Dick Brass says so and he thinks he should know; he was the vice president of emerging technologies and launched the Tablet PC in 2002. What does he think went wrong?
500 words into the future
Unapologetically opinionated views on technology, in the office and out
Simon Bisson is a freelance technology journalist. He specialises in architecture and enterprise IT. He ran one of the UK's first national ISPs and moved to writing around the time of the collapse of the first dotcom boom. He still writes code.
Mary Branscombe is a freelance tech journalist. Mary has been a technology writer for nearly two decades, covering everything from early versions of Windows and Office to the first smartphones, the arrival of the web and most things inbetween.
Multi-touch isn’t just for tablets. It’s soon going to be everywhere, as the underlying technologies (whether resistive, capacitive or optical) solve many complex user interface problems.
The biggest problem with the Adobe/Apple Flash spat is that it’s being fought on the wrong ground.Flash isn’t just about video on web pages, or animated adverts, or even about plugins versus HTML 5.
I've been a fan of Windows Mobile since the first clunky SPV: I have a huge Outlook address book and being able to have all those numbers on my phone automatically, and read my email? That's been awesome for so many years that I can't imagine living without it.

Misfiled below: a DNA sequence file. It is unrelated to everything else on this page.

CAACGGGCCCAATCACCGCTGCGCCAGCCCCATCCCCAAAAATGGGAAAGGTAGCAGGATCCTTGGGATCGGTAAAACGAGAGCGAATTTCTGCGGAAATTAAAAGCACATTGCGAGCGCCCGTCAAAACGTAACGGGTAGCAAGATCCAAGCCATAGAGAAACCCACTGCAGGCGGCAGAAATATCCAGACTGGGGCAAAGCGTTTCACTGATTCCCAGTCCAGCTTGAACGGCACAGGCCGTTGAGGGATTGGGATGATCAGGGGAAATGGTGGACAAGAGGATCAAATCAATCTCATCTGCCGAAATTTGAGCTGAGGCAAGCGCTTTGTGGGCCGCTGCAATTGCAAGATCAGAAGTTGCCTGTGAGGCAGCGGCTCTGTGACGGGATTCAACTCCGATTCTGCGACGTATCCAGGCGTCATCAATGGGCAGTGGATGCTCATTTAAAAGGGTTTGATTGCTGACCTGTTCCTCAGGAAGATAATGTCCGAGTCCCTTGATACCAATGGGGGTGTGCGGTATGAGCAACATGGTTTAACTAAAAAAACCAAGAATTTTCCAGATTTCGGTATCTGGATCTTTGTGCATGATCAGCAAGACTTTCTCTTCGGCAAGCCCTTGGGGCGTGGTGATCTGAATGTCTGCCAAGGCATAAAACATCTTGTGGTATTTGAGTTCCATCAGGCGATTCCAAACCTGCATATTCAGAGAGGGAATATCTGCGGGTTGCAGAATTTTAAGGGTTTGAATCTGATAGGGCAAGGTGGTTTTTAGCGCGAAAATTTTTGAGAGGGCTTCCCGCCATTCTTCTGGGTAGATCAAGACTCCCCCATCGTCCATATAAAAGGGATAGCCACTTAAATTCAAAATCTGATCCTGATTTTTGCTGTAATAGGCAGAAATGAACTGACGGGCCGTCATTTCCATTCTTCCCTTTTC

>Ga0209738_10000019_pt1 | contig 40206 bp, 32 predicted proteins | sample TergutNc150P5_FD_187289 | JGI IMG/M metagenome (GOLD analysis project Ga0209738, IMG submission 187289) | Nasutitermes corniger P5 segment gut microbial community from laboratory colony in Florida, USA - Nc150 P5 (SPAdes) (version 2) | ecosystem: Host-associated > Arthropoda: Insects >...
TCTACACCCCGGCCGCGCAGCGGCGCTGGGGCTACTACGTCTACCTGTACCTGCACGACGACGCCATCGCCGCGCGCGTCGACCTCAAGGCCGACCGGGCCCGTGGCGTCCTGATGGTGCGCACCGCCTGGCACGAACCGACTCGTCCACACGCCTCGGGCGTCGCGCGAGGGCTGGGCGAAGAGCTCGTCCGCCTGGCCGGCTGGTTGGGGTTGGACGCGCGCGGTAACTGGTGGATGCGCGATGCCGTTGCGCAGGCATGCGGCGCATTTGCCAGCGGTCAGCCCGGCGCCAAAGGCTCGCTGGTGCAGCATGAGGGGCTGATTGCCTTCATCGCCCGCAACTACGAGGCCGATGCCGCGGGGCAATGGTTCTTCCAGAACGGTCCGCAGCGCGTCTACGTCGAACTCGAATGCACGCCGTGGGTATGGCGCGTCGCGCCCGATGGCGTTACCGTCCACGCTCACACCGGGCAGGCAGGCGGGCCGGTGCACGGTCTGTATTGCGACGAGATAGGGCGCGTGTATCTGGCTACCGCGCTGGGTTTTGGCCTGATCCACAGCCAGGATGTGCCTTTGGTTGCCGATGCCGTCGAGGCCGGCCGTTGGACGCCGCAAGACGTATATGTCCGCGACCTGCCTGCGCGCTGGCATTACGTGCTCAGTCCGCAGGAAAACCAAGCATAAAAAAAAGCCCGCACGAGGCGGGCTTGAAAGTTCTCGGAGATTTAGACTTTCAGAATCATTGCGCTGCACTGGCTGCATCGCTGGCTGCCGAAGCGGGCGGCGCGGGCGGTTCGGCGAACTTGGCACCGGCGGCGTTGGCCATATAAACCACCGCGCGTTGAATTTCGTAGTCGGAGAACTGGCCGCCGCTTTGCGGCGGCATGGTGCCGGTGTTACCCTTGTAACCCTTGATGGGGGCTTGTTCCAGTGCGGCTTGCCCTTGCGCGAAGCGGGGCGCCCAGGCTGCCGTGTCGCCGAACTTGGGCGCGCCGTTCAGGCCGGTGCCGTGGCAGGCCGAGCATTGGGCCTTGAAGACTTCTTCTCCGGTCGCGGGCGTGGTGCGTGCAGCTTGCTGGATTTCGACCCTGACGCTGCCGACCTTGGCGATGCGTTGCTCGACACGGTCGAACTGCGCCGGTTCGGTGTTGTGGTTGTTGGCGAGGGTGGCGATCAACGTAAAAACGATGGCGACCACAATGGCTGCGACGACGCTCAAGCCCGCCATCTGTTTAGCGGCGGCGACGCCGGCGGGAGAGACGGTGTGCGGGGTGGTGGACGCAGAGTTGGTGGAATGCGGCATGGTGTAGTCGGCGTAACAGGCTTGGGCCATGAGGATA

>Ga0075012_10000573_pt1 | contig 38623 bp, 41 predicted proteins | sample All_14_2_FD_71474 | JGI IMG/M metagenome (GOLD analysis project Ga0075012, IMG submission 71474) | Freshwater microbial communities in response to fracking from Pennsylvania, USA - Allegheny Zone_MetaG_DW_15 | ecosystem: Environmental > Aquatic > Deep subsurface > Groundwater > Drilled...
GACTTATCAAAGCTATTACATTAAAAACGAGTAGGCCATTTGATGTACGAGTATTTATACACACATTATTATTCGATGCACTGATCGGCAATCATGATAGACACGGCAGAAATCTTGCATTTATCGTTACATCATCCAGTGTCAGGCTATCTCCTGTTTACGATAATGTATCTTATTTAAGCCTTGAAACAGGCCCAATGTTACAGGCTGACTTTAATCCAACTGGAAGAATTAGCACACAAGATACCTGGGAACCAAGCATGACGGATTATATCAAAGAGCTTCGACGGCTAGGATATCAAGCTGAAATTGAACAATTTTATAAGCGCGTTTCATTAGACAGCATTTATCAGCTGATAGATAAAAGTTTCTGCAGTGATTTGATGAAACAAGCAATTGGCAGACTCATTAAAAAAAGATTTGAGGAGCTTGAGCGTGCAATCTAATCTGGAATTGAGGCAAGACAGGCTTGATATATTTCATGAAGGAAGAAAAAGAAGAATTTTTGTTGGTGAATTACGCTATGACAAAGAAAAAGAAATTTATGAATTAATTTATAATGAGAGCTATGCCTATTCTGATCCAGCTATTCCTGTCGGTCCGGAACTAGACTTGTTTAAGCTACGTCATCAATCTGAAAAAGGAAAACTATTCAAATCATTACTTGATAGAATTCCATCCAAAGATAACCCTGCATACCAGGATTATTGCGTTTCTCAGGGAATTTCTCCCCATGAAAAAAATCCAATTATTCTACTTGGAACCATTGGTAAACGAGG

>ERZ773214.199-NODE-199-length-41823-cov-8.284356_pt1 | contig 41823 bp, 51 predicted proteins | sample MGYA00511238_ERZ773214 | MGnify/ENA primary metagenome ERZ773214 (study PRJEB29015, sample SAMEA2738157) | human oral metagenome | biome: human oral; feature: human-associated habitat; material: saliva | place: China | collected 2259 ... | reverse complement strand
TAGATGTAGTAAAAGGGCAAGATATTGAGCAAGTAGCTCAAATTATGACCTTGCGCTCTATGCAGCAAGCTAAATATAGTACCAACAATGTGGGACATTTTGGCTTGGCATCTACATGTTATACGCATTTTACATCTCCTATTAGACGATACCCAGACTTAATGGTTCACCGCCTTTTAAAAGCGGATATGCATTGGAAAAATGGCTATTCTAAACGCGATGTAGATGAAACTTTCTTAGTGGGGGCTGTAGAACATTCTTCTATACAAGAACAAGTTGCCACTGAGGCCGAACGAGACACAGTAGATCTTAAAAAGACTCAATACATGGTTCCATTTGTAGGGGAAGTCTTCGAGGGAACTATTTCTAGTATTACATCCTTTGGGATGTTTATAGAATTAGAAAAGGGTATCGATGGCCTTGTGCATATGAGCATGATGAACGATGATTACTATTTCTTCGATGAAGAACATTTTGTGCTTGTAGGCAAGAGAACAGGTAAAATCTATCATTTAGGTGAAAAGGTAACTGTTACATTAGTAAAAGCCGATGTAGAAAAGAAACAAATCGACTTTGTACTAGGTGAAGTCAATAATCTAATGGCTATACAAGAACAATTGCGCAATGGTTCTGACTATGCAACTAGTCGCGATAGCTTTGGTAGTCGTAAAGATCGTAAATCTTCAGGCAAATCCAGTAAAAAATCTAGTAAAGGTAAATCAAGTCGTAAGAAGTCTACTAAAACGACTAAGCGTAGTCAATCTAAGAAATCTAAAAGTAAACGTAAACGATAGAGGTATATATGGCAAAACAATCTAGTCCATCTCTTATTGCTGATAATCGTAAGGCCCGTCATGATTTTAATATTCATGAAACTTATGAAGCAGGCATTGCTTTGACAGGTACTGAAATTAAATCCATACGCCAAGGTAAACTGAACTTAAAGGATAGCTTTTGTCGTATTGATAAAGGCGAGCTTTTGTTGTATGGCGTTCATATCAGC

If peer to peer traffic is clogging the Internet and slowing down Skype calls, why not mark it as lower priority and do the download overnight? The software updates and Word of Warcraft files that use P2P quite legally aren't hugely urgent and that kind of 'when you’re not busy' bandwidth usage is how Microsoft makes Windows Update polite (the Background Internet Transfer Service doesn't work quite like P2P but some of the principles are similar).
I'll admit it; I actually like the ribbon in Office. But I'm disappointed that my high score so far is only 66…For years we scolded Microsoft for the way features were arranged in Office.
So is it time to kill IE? France and Germany think so.
Are smartbooks going to fizzle like MIDs and UMPCs, take over the market like smartphones and netbooks or just confuse things for a while? Would an Apple tablet change any of that?
Privacy concerns, censorship in China, undermining the business model of every partner they work with from Apple to mapping companies; Google often acts as a financially aware business without seeming to pay too much attention to its motto. Responding to a hacking attempt that they probably suspect is at least the very least condoned by the Chinese government by taking a stand – that’s doing both.
While the C in CES stands for Consumer, the show itself underlines many trends that will affect business computing in 2010. We’ve already written about the return to slate computing, but there’s a lot more at this year’s event for the IT pro to consider…The most obvious is USB 3.